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The willingness of consumers to pay more for a fair-trade or organic product

Fair-trade products have developed considerably during the past twenty years. The World Trade Organisation (WTO) has acknowledged the important role of the labelling of these products during trade negotiations. INRA scientists carried out a study on consumers concerning their willingness to pay a higher price for seafood products bearing these labels.

Crevettes cuites. © CAIN Anne-Hélène

During the past ten years, the consumption of prawns has seen considerable growth (2636 tonnes in 1990 versus 6529 tonnes in 2007). But this rise has been accompanied by a cost from the health point of view.  Indeed, prawns carry numerous bacteria (e.g. salmonella) that require the use of pesticides and antibiotics during their production. To this cost should be added problems linked to environmental damage, with 80% of production being concentrated in Asia (destruction of mangroves, exhaustion of rivers) and poor working conditions for the labour force.  In the face of these negative elements, organic labels have also developed for these products, but still remain highly marginal (less than 1% of world production).
The research team measured the impact on consumer choice of information on the environmental and social characteristics of these products. This experiment, performed in Paris in 2009, involved a sample of 160 people aged between 18 and 85 years and selected using a quota method as being representative of the age groups and occupational statuses of the Parisian population.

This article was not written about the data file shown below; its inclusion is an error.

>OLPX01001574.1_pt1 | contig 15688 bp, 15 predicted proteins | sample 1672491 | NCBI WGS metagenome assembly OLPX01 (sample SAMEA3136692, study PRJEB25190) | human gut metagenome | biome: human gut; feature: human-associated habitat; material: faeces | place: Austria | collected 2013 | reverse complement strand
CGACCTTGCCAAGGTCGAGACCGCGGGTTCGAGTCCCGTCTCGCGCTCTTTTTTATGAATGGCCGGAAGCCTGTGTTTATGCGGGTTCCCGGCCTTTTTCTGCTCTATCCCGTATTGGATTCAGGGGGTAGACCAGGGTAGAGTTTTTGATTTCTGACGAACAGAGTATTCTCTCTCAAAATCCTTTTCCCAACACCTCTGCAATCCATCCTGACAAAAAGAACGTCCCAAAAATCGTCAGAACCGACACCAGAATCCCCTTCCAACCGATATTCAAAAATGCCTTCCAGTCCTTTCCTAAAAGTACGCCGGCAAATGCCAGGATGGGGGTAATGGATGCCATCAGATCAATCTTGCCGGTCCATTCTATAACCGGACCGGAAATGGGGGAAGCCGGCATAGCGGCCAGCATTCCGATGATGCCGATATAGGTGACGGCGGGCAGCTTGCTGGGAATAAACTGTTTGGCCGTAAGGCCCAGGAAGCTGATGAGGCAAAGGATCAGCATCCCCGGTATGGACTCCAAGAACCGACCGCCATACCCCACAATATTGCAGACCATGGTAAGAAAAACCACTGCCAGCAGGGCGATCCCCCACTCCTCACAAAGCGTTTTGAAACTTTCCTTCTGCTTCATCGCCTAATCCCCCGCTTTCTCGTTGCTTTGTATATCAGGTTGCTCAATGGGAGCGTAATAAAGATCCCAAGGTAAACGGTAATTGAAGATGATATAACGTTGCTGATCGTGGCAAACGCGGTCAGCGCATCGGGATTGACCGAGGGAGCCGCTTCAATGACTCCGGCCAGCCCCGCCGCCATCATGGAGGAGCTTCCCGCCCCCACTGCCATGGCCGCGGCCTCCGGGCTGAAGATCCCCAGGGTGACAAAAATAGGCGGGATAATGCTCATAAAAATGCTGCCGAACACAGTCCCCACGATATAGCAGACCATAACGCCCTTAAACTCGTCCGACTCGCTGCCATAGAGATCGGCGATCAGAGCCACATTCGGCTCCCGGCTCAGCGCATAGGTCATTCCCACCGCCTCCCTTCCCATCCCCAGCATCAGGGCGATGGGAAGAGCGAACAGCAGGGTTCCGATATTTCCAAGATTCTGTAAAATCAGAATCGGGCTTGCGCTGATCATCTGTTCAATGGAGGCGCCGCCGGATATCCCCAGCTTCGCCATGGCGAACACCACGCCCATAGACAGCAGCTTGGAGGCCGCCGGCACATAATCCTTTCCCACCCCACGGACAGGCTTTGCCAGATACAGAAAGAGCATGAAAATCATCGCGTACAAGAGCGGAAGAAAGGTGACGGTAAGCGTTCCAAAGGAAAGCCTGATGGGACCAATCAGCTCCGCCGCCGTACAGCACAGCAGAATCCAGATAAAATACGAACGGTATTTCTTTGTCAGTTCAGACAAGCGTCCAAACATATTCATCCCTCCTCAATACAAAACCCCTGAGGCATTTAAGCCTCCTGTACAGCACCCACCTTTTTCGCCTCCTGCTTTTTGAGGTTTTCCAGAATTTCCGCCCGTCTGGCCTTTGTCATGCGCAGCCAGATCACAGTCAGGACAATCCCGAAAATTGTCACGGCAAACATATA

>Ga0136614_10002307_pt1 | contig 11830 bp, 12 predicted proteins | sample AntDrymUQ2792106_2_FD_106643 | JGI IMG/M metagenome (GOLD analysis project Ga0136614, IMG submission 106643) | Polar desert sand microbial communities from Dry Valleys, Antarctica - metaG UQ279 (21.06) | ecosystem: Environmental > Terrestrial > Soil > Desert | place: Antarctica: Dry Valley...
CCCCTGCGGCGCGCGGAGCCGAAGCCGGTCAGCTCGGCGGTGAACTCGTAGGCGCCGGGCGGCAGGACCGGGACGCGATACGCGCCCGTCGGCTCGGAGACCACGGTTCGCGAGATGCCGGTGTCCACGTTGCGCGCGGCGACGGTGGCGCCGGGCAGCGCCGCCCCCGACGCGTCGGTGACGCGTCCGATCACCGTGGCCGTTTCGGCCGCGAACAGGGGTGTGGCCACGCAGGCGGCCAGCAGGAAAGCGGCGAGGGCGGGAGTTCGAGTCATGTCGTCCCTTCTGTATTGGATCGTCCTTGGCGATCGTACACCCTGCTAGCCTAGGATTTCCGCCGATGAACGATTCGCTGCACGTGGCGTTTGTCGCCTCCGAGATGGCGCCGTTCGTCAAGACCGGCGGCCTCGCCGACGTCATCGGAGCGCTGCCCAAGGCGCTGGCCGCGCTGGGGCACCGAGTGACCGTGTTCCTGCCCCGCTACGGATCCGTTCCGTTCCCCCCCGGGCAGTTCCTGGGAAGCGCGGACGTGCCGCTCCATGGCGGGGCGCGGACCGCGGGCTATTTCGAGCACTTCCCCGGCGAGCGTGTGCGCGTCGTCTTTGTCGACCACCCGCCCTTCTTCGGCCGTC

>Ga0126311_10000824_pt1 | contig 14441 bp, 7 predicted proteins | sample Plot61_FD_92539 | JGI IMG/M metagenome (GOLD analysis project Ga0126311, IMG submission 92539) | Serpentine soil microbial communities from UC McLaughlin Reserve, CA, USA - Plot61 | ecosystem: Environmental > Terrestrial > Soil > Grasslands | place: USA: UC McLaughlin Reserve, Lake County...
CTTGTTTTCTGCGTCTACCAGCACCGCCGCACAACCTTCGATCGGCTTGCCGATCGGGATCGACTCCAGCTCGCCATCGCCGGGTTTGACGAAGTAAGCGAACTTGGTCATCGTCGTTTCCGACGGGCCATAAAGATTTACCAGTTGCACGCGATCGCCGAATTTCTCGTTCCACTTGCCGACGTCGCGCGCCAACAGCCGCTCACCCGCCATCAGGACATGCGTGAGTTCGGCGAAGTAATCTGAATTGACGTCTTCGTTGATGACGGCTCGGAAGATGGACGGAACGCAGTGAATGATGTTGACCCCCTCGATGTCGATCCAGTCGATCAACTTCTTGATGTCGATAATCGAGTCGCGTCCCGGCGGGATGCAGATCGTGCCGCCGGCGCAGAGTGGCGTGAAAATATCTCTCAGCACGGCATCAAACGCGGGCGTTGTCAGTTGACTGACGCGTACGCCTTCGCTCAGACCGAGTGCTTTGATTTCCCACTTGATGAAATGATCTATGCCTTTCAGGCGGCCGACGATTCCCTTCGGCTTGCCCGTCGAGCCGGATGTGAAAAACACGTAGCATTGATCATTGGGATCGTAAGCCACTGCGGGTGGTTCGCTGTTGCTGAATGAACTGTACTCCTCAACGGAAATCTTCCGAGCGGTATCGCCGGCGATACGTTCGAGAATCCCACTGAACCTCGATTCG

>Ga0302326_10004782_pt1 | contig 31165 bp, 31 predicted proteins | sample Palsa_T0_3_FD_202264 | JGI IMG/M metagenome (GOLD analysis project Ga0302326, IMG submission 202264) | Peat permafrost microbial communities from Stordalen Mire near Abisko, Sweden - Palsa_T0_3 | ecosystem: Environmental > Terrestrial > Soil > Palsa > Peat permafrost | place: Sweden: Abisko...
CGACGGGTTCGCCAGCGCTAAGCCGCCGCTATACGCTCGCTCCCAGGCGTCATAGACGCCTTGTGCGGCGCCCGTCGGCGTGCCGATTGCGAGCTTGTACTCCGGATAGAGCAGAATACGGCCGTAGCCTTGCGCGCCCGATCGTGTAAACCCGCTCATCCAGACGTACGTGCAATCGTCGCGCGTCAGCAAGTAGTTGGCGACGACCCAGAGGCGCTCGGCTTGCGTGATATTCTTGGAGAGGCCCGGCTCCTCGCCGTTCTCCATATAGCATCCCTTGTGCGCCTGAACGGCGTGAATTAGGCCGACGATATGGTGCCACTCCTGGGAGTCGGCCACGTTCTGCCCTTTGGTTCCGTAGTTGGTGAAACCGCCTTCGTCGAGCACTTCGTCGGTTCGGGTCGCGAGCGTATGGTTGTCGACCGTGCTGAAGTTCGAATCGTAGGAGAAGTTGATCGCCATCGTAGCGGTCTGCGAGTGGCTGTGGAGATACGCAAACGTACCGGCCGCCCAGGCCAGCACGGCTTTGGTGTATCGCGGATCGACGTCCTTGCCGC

The experiment concerned farmed prawns that had been shelled, cooked, refrigerated and packaged in 100 g plastic sachets (the format most widely consumed in France in 2008). A distinction was made between so-called "conventional" prawns and those produced in compliance with certain environmental and social standards.
Before the experiment, the participants were tested regarding their susceptibility to information. Although they attached considerable importance to environmental protection and workers' rights, they did not feel that they were well informed about the safety of products.  They expressed a degree of confidence in organic and/or fair trade products. The experiment itself was then performed in several stages so as to determine variations in consumers' willingness to pay as new information was gradually divulged.
The results showed that only precise information had a real effect on consumer willingness to pay. Furthermore, environmental and social labels exerted a positive influence on this willingness to pay. The degree of this influence was similar for the two types of label.  However, consumers were not receptive to an accumulation of different labels.
Improvements to the quality of agricultural products, indicated by the granting of a label, thus appear to constitute a means to increase the incomes of producers in developing countries.  Nevertheless, the results of this experiment also underlined problems linked to the development and description of new product attributes, once a label already has a well-established reputation in the market. Producers in developing countries would therefore find it useful to adopt a cautious approach to choosing which label to place on their products in order to benefit from this additional willingness to pay of consumers.